[INDOLOGY] Fwd: Re: Fwd: Help on mystery painting of Ramayana (?) episode

Klaus Karttunen klaus.karttunen at helsinki.fi
Tue Aug 25 05:39:26 EDT 2015


Dear all,
from the Indian viewpoint the motif of external soul was long ago discussed by Ruth Norton:
“The Life-Index: A Hindu Fiction Motif”, Studies in honor of Maurice Bloomfield. New Haven 1920, 211–224.    

Best,
Klaus

Klaus Karttunen
South Asian and Indoeuropean Studies
Asian and African Studies, Department of World Cultures
PL 59 (Unioninkatu 38 B)
00014 University of Helsinki, FINLAND
Tel +358-(0)2941 4482418
Fax +358-(0)2941 22094
Klaus.Karttunen at helsinki.fi






> On 25 Aug 2015, at 12:23, John Brockington <John.Brockington at btinternet.com> wrote:
> 
> 
> Subject:	Re: [INDOLOGY] Fwd: Help on mystery painting of Ramayana (?) episode
> Date:	Tue, 25 Aug 2015 10:14:11 +0100
> From:	Mary Brockington <mary.brockington at btinternet.com> <mailto:mary.brockington at btinternet.com>
> 
> 
> 
> Dear all
> 
> Many thanks to Nityanand Misra for providing such a plausible identification, and for bringing to our attention yet another source book to be trawled for our inventory of Rāma narrative motifs.  It is all truly exciting, and yet another lesson to us scholars not to neglect the influence of non-written sources on visual tellers.  
> 
> I suppose the black speck in the middle of the dish is the [reflection of the] bee/wasp.  Might the almost-hidden female figure perhaps be Mandodarī?  Is there any explanation for Lakṣmaṇa’s feet being off the ground?  [The cynic in me links it to the requirement to stand for hours on a pan of boiling oil]  
> 
> The internationally widespread idea of the separable soul -- that villains are made all the more indestructible by having their vital organ located outside their body -- is manifested in increasingly fantastic ways throughout the Rāma tradition, and attached to several rākṣasas; Mahīrāvaṇa’s soul is also in a bee in the Thai Rāmakien, and is crushed by Hanumān to save the captive Rāma and Lakṣmaṇa.  The ‘soul in bee’ motif is not confined to the Rāma tradition: other examples are listed in The Oral Tales of India by Stith Thompson and Jonas Balys (Bloomington: Indiana U P, 1958) as motif E715.3, so there is no question of direct influence.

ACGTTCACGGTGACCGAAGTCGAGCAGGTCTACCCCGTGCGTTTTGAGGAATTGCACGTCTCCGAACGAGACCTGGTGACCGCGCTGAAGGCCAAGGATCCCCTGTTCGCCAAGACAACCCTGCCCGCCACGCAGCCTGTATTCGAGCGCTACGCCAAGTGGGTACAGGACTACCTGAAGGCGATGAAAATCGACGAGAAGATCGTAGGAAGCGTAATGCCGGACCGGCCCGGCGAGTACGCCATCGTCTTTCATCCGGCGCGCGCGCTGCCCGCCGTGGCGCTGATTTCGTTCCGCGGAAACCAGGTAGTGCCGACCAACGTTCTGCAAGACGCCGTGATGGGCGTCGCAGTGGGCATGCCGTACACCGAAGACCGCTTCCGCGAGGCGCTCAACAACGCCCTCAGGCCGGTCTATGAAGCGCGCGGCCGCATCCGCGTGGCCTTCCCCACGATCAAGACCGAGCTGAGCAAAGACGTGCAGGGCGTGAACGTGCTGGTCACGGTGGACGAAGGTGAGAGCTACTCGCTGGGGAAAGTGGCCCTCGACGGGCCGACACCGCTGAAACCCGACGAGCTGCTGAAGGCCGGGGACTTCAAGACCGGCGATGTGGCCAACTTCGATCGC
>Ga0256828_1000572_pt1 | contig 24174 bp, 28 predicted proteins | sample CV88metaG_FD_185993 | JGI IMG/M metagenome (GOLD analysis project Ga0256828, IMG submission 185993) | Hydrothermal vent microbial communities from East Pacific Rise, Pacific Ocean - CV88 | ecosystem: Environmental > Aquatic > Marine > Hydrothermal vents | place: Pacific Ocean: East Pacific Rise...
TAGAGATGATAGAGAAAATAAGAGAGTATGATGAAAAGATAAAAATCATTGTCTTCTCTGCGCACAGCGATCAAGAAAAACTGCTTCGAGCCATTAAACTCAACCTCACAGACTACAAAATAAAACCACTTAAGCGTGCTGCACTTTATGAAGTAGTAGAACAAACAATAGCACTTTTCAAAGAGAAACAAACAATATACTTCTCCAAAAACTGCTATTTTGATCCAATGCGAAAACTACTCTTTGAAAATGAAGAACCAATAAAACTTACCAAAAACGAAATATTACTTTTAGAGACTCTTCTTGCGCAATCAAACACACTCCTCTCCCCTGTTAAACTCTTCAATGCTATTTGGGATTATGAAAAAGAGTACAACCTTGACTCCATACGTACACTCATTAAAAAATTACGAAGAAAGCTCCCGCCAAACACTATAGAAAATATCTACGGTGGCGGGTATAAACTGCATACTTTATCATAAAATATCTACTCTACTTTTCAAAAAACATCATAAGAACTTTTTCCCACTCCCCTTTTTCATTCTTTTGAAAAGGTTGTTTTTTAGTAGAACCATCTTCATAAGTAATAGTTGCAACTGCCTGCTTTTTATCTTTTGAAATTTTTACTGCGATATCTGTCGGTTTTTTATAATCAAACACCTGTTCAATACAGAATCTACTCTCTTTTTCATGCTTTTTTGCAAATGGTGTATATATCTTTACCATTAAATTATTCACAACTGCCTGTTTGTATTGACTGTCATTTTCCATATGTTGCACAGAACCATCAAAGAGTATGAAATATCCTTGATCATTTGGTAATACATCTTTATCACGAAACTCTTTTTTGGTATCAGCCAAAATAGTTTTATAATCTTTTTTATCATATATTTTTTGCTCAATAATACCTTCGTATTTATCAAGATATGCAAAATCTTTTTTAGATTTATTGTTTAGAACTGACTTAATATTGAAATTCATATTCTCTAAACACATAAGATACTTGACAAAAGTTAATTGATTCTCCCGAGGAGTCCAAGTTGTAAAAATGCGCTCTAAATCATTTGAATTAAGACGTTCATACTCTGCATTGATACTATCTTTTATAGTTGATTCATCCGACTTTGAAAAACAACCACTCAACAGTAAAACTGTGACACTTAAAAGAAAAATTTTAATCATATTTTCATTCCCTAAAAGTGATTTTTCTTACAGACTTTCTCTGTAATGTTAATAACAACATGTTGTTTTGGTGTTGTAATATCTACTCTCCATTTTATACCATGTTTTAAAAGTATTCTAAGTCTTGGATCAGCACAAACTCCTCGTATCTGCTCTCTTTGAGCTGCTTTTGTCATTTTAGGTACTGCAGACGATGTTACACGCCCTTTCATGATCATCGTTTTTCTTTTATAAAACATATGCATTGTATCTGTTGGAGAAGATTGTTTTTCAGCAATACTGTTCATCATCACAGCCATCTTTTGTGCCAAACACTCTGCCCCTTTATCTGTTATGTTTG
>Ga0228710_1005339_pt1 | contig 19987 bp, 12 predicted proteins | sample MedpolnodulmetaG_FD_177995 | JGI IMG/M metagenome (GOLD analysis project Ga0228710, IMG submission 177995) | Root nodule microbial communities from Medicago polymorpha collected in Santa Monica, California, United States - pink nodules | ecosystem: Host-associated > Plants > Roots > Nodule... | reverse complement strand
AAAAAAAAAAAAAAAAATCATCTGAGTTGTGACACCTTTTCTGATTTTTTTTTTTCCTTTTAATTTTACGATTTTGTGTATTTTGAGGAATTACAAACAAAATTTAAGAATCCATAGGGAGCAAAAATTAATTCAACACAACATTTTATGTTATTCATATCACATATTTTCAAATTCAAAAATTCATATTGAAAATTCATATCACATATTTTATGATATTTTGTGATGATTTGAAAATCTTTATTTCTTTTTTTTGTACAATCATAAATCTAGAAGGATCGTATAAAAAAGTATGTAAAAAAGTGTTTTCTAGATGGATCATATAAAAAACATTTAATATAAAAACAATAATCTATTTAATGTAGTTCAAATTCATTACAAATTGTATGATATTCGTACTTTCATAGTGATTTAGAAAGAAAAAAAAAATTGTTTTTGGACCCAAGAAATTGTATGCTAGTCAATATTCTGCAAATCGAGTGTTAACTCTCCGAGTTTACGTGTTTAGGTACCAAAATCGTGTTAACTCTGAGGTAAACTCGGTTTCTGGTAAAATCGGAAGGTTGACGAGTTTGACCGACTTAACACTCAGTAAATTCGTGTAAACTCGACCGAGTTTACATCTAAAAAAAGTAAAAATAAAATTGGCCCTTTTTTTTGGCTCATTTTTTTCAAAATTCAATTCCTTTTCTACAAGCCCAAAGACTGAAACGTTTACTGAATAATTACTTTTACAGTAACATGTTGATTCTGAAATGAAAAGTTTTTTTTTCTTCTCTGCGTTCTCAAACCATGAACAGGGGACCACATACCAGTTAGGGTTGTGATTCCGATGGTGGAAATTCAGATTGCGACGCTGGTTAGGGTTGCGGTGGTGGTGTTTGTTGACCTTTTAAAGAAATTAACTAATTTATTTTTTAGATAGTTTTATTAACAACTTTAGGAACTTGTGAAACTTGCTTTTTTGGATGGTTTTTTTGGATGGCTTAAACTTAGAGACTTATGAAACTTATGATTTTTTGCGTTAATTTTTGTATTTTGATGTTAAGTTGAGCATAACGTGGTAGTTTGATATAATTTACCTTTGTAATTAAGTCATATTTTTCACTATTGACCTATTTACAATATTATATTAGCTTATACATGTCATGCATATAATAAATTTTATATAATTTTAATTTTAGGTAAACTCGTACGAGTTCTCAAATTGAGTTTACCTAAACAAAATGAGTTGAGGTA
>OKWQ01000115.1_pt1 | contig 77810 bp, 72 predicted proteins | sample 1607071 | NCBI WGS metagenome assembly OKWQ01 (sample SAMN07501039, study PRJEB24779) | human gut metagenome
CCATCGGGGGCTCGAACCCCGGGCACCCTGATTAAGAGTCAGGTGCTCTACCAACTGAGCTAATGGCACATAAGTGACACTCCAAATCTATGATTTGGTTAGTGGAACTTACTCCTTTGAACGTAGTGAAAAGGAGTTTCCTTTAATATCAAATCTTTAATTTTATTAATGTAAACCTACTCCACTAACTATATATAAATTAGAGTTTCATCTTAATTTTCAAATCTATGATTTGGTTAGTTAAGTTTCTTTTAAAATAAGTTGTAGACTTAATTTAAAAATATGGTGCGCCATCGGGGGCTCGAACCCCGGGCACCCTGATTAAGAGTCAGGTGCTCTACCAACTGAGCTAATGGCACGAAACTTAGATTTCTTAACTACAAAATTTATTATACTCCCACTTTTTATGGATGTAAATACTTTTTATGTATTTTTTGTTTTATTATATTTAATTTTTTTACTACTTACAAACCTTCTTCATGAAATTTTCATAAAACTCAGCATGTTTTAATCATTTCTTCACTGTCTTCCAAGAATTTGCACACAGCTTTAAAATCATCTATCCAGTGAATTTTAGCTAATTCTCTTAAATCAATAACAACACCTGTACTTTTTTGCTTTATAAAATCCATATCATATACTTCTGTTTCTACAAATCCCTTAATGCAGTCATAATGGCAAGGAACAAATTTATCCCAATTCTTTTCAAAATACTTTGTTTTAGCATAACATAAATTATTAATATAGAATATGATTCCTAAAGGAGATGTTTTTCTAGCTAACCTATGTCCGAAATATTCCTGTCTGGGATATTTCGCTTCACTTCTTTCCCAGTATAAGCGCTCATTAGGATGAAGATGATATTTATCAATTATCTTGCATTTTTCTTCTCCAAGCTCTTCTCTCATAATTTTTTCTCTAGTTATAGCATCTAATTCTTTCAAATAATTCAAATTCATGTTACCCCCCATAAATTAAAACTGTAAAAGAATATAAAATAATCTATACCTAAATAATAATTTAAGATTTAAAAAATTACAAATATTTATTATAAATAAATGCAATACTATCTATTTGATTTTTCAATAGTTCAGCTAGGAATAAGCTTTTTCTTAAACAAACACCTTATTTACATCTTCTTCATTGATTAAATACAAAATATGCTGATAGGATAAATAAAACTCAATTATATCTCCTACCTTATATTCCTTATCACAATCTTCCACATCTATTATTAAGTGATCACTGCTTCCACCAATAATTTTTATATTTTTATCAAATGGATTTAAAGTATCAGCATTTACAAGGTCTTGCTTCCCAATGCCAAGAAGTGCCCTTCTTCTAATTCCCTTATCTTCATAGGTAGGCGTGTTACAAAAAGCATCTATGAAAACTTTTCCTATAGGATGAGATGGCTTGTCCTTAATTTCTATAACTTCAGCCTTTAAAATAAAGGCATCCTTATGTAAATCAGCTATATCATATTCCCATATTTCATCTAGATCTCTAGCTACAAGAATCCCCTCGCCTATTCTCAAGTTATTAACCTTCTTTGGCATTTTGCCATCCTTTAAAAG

> 
> As for the severed hands, either they represent Rāma’s previous unsuccessful attempts to kill Rāvaṇa (in which case why haven’t they regenerated?), or (less plausibly) the beginning of his disintegration at the point of death.
> 
> It is intriguing that the hero is shown as Lakṣmaṇa; this is standard in Jain texts, but unusual elsewhere.  His celibacy as a qualification for special prowess (usually expressed as not having seen a woman’s face since the exile, and so unavailable to Rāma) is generally associated with being able to see the invisible Indrajit.
> 
> As always, solving one problem only raises other questions!  That’s what makes our profession so compelling and so rewarding.
> 
> 
> Mrs M. Brockington
> Research Fellow, International Association of Sanskrit Studies
> 113 Rutten Lane
> Yarnton
> Kidlington
> OX5 1LT
> U.K. 
> 
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